This article was originally published in the July 1986 issue of The REGISTER.
“Although the two-man, cross-cut saw has largely given way to the gasoline-powered chain saw, it is used often in wilderness areas, and is still the tool preferred by many trail workers even in non-wilderness areas.
The two-man saw is usually about 5-6 ft. long, and about 8-10 ins. High in the middle, and has a handle on each end. For those who prefer it, its advantages are many. It is not only quiet and non-polluting, but is relatively light-weight, simple to maintain, safe, and inexpensive. It requires no fuel, but runs on whatever amount of energy the user wishes to expend. Although the chainsaw is, of course, faster, the energy expended in carrying one of the usual chainsaws a few miles is probably greater than the energy expended in using the two-man saw in cutting through several 12-18 in. logs, limbs, or trees.
"Photo courtesy of Natural Bridge Appalachian Trail Club"
For those who have not experience the camaraderie and other satisfactions associated with using a cross-cut saw, we offer the following guidelines for its use:
Cover the teeth of the saw with a slide-on or snap-on cover when it is not in use. Since these long saws must be carried “upside down,” the cover will protect the carrier from injury in case of a stumble or fall. The cover also protects the teeth from injury or damage to objects around them while in transport in a vehicle or while in storage. The blade should lay flat when stored.
Wear leather-palmed gloves as a precaution against accidental contact with the teeth of the saw.
A small axe is helpful to have along in order to notch the place for the cut, drive in wedges, or remove obstacles on the tree or limb.
Oil is used to lubricate between the saw blade and the wood from time to time.
If the diameter of the log to be cut is greater than the height of the saw blade, a wedge will help to keep the cut open and the blade free from binding.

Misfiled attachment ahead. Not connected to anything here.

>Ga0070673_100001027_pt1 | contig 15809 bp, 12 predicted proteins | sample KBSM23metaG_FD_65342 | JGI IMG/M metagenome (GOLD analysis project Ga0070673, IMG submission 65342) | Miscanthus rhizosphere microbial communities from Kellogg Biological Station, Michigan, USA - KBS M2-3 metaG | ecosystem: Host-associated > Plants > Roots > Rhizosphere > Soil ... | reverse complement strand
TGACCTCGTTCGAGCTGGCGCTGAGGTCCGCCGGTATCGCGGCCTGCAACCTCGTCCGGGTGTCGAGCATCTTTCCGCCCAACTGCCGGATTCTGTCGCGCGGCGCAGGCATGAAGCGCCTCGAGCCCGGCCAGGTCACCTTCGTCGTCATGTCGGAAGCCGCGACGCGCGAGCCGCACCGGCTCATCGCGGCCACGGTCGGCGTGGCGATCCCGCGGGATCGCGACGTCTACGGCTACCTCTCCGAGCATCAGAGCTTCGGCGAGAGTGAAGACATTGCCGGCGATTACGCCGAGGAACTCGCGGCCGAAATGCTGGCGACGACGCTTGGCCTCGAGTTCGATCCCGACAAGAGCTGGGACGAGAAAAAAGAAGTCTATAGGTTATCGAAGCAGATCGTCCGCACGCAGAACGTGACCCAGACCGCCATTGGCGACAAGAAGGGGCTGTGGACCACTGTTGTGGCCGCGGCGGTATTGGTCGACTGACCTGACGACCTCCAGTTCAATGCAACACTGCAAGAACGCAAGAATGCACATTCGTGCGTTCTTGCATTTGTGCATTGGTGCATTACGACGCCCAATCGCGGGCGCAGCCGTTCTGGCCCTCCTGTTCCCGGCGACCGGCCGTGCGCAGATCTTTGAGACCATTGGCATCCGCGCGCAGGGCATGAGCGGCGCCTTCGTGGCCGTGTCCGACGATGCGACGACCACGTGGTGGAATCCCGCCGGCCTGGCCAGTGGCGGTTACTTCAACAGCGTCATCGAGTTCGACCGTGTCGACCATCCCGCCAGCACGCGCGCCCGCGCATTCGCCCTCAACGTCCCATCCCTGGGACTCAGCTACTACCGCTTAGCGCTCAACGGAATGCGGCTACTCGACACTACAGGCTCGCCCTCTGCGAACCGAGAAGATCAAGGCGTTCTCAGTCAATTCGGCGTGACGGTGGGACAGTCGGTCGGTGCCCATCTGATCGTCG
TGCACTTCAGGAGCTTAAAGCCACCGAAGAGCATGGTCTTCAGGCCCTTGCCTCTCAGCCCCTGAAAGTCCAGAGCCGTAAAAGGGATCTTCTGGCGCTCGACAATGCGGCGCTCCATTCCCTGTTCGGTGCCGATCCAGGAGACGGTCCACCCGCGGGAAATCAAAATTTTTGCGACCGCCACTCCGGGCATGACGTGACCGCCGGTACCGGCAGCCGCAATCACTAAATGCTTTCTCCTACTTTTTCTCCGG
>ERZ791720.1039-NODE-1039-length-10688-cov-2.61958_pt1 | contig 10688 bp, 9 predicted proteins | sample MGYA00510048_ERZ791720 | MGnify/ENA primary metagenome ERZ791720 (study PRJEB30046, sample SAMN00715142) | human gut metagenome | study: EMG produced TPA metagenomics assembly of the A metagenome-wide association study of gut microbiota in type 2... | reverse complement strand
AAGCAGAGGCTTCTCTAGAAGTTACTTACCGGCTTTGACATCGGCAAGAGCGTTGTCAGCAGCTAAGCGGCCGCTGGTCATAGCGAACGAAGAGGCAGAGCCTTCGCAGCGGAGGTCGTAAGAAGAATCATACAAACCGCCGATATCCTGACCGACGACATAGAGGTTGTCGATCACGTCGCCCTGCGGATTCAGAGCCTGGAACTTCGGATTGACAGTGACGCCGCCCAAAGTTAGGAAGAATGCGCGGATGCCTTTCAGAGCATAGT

If the wood to be cut is on the ground, or leaning against another tree or obstacle, block it up or free it so that when the log is sawed, the cut will automatically open up and keep the blade from binding.
Remove any limbs or debris which might be in the way of the blade or sawyers.
Experience is the best teacher in the successful operation of the cross-cut saw. The idea is for the cutting to be done on the “pull.” Each person pulls in turn while the other merely guides the blade to assure that it is straight. It is better to have the “pull” about chest high. Kneeling or bending down in order to accommodate the terrain or make an angled cut is expected, but anyone who has to do this will know the energy expended is much greater.
If the log should settle and the blade become bound, try wedging (if the cut is deep enough) and consider cutting from underneath, but never bend the blade out of shape in trying to set it free.
Maintaining the saw includes steel wooling the sides of the blade before oiling and storing. Sharpening the cutting teeth is a special skill and should be done by someone who is experienced and who possesses the proper tool. The Forest Service or National Park Service offices may provide assistance. (Update for 2016: Training in the specialized art of sharpening cross-cut saws is available at Wilderness Skills Institute on a rolling three-year cycle.)
- Enjoy your work and respect the silence of the woods.”
Crosscut saw sharpening
Georgia Appalachian Trail Club President 1962-1964
Currently still a GATC member but retired